A Kaplan–Meier plot is displayed in Figure 2 of time from treatment until local failure categorized by tumor region. No statistically significant local control differences were found between treatment sites. 6-, 12-, and 24-month local control rates for intracranial tumors were 89, 84, and 61%, respectively. 6-,12-, and 18-month local control rates for spinal sites were 100%. 6- and 12-month local control rates for body tumors were 81 and 72%, respectively. No statistically significant local control differences were found between treatment sites. Across all three sites log-rank p = 0.37, intracranial vs. spinal log-rank p = 0.22, intracranial vs. body log-rank p = 0.63, and spinal vs. body log-rank p = 0.16.
FIGURE 2. Kaplan–Meier plot of probability of local tumor control by site. No statistically significant local control differences were found between treatment sites (across all three sites log-rank p = 0.37, intracranial vs. spinal log-rank p = 0.22, intracranial vs. body log-rank p = 0.63, and spinal vs. body log-rank p = 0.16).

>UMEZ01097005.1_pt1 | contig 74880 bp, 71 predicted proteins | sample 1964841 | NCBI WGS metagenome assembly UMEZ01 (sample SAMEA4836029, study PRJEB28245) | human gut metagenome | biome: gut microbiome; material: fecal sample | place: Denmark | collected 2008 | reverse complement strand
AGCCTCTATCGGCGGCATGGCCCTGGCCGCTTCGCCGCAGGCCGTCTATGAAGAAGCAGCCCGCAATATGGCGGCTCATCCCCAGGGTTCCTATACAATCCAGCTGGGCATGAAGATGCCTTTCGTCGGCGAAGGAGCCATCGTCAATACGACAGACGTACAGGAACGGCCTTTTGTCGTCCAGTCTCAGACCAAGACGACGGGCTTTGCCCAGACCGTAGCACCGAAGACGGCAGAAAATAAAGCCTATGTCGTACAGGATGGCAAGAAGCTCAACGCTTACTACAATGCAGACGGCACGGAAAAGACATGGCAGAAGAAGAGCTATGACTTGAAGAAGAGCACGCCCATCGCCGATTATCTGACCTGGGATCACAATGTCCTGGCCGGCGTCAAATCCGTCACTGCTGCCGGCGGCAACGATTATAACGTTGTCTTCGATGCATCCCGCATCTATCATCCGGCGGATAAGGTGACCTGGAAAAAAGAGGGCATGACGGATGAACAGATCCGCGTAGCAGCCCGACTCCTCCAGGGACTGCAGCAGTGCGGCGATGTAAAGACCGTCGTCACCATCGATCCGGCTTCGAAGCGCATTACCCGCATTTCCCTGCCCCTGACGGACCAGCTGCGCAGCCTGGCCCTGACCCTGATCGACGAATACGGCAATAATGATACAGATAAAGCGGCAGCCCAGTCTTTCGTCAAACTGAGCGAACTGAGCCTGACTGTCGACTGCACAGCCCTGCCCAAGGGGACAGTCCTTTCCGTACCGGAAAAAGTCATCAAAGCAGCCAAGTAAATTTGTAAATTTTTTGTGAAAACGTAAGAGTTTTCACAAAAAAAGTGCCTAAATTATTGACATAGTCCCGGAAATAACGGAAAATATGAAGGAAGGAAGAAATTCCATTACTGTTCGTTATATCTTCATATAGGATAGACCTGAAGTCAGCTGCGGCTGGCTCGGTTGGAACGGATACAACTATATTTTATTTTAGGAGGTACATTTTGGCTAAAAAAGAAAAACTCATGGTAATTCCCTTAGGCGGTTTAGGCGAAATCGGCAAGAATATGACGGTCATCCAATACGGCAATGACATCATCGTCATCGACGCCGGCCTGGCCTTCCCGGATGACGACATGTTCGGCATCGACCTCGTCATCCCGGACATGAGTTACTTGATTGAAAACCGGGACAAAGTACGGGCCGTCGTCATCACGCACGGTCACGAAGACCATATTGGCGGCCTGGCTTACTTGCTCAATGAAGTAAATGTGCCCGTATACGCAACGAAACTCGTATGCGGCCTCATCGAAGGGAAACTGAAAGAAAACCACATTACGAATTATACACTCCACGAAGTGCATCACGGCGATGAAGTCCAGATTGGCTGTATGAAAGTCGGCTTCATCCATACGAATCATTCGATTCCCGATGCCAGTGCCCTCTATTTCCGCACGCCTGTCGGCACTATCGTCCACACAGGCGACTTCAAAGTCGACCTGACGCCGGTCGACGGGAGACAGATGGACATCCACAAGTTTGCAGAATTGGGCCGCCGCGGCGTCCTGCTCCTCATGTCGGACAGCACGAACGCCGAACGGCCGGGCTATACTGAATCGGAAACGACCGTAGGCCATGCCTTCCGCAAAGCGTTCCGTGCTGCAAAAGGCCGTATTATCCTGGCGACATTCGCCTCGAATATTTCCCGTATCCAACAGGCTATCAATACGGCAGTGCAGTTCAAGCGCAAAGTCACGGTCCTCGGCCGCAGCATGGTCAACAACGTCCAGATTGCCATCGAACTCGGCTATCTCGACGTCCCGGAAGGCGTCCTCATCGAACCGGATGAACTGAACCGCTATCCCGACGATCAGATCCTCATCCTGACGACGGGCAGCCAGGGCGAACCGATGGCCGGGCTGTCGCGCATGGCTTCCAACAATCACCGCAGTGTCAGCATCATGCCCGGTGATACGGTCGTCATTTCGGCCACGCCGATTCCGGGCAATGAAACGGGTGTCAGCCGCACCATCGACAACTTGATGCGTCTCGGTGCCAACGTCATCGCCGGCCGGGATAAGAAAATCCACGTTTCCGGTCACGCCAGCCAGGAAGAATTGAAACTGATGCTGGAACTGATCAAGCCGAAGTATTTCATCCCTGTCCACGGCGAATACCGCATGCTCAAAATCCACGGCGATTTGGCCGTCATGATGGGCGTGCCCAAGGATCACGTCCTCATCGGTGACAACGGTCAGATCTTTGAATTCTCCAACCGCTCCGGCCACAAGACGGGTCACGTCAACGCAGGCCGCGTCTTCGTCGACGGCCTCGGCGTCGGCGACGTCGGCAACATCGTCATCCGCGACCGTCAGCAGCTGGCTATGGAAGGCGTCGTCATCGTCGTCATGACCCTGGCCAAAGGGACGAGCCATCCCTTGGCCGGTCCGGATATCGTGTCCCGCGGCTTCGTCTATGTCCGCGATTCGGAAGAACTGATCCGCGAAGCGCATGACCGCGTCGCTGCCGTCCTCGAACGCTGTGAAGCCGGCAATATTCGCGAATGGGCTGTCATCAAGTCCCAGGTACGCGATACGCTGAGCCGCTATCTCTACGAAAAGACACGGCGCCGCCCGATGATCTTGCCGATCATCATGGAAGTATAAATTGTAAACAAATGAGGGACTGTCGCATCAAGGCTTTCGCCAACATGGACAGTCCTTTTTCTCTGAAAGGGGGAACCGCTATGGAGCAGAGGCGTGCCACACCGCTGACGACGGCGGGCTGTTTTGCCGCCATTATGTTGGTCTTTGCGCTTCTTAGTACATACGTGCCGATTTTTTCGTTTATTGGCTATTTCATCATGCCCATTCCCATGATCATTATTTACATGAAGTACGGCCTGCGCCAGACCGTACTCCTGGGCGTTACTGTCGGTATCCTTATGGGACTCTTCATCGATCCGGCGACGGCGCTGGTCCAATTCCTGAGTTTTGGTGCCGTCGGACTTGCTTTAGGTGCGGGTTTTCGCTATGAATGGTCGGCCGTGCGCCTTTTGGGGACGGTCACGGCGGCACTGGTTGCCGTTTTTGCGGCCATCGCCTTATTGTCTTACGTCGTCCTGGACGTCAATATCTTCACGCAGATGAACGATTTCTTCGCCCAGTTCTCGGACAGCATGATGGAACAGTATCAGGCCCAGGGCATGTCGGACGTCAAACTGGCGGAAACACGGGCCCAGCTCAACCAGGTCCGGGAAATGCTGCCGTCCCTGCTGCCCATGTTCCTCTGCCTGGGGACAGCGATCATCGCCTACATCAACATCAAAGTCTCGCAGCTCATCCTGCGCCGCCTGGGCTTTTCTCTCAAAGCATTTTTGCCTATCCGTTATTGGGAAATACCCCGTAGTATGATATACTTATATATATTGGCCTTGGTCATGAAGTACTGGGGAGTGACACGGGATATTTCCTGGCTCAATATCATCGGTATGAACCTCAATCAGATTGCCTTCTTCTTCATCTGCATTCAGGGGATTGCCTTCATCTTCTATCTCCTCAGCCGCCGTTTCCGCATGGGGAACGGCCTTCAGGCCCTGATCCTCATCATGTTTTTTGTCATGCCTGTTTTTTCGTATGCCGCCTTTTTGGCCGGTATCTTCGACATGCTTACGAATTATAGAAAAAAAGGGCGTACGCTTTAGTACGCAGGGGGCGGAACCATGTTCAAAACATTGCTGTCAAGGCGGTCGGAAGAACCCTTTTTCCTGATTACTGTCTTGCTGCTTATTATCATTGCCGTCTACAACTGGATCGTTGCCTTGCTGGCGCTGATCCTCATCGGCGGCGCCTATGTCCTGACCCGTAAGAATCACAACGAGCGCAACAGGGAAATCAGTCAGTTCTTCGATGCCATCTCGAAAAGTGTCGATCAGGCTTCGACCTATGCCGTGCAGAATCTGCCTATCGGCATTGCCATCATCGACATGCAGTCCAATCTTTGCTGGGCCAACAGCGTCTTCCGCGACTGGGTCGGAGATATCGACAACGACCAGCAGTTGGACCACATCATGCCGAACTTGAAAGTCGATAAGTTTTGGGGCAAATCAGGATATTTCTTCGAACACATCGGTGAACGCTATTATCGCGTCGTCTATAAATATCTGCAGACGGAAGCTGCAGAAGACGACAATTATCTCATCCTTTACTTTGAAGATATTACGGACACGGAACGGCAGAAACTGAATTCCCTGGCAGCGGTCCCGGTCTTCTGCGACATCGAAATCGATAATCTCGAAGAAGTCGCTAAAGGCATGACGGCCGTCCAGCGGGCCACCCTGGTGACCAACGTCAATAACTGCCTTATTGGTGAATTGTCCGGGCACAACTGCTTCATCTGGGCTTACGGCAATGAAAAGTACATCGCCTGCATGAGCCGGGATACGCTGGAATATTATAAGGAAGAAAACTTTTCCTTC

ETDvol Threshold Analysis
ETDvol was calculated for all 146 lesions that received treatment (Figure 3). We noted a bimodal distribution of ETDvol with a cut-off at 100 Gy. Across all tumor sites, mean ETDvol was 126.7 Gy (range, 19.0–330.9 Gy). Mean ETDvol was 159.7 (range, 44.3–283.4) for intracranial sites, 56.9 (range, 42.9–74.6) for spinal sites, and 96.1 (range, 21.0–245.8) for body sites. Two-tailed t-tests revealed mean intracranial ETDvol to be significantly larger than mean spinal (p < 0.001) and body (p < 0.001) ETDvol. 62 of 74 (84%) tumor sites that received ETDvol above the distribution cut-off of 100 Gy ETDvol were intracranial sites. Of the 72 tumors that received less than 100 Gy, 27 (38%) were intracranial, 19 (26%) were spinal, and 26 (36%) were elsewhere in the body.
FIGURE 3. Histogram of calculated ETDvol for all 146 treated tumors. Note the bimodal distribution with 62 of 74 (84%) tumors being intracranial tumors beyond the 100 Gy ETDvol cut-off.